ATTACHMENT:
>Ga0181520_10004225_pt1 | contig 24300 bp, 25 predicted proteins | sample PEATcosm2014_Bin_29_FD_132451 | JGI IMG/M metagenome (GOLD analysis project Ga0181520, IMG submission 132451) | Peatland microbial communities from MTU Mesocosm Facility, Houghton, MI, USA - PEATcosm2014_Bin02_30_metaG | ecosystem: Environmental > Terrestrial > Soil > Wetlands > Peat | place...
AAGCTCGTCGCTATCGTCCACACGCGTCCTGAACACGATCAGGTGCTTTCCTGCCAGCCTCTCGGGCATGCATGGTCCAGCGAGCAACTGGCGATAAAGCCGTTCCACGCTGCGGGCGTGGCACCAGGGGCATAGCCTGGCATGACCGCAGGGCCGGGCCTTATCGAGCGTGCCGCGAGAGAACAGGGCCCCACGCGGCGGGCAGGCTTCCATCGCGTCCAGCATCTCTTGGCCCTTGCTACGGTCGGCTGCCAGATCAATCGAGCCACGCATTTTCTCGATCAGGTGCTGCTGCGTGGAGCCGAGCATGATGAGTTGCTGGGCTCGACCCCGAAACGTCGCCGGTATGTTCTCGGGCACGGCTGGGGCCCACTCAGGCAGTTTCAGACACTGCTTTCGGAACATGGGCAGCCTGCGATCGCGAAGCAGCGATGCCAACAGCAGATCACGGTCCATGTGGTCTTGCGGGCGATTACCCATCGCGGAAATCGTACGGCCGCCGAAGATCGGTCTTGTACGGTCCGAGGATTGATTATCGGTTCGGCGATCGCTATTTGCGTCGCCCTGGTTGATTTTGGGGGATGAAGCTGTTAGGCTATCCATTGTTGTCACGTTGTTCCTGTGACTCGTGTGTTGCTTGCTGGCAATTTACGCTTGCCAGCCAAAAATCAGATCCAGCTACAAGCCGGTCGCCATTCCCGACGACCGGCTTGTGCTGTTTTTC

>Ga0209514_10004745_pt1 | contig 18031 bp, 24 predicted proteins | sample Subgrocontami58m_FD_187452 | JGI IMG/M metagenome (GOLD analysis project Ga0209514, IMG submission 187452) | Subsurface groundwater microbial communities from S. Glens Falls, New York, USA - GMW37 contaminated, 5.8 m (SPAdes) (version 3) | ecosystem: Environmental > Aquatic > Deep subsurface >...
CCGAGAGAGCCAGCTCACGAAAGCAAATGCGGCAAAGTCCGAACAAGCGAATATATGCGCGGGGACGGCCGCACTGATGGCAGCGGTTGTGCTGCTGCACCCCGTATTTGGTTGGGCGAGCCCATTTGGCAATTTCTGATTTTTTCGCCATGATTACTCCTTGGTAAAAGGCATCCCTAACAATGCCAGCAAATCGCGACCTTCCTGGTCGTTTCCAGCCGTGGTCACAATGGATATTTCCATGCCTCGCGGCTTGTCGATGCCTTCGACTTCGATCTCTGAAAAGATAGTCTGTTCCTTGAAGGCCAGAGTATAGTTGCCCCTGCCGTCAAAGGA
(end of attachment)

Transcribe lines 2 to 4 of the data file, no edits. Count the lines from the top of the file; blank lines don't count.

AAGCTCGTCGCTATCGTCCACACGCGTCCTGAACACGATCAGGTGCTTTCCTGCCAGCCTCTCGGGCATGCATGGTCCAGCGAGCAACTGGCGATAAAGCCGTTCCACGCTGCGGGCGTGGCACCAGGGGCATAGCCTGGCATGACCGCAGGGCCGGGCCTTATCGAGCGTGCCGCGAGAGAACAGGGCCCCACGCGGCGGGCAGGCTTCCATCGCGTCCAGCATCTCTTGGCCCTTGCTACGGTCGGCTGCCAGATCAATCGAGCCACGCATTTTCTCGATCAGGTGCTGCTGCGTGGAGCCGAGCATGATGAGTTGCTGGGCTCGACCCCGAAACGTCGCCGGTATGTTCTCGGGCACGGCTGGGGCCCACTCAGGCAGTTTCAGACACTGCTTTCGGAACATGGGCAGCCTGCGATCGCGAAGCAGCGATGCCAACAGCAGATCACGGTCCATGTGGTCTTGCGGGCGATTACCCATCGCGGAAATCGTACGGCCGCCGAAGATCGGTCTTGTACGGTCCGAGGATTGATTATCGGTTCGGCGATCGCTATTTGCGTCGCCCTGGTTGATTTTGGGGGATGAAGCTGTTAGGCTATCCATTGTTGTCACGTTGTTCCTGTGACTCGTGTGTTGCTTGCTGGCAATTTACGCTTGCCAGCCAAAAATCAGATCCAGCTACAAGCCGGTCGCCATTCCCGACGACCGGCTTGTGCTGTTTTTC

>Ga0209514_10004745_pt1 | contig 18031 bp, 24 predicted proteins | sample Subgrocontami58m_FD_187452 | JGI IMG/M metagenome (GOLD analysis project Ga0209514, IMG submission 187452) | Subsurface groundwater microbial communities from S. Glens Falls, New York, USA - GMW37 contaminated, 5.8 m (SPAdes) (version 3) | ecosystem: Environmental > Aquatic > Deep subsurface >...
CCGAGAGAGCCAGCTCACGAAAGCAAATGCGGCAAAGTCCGAACAAGCGAATATATGCGCGGGGACGGCCGCACTGATGGCAGCGGTTGTGCTGCTGCACCCCGTATTTGGTTGGGCGAGCCCATTTGGCAATTTCTGATTTTTTCGCCATGATTACTCCTTGGTAAAAGGCATCCCTAACAATGCCAGCAAATCGCGACCTTCCTGGTCGTTTCCAGCCGTGGTCACAATGGATATTTCCATGCCTCGCGGCTTGTCGATGCCTTCGACTTCGATCTCTGAAAAGATAGTCTGTTCCTTGAAGGCCAGAGTATAGTTGCCCCTGCCGTCAAAGGA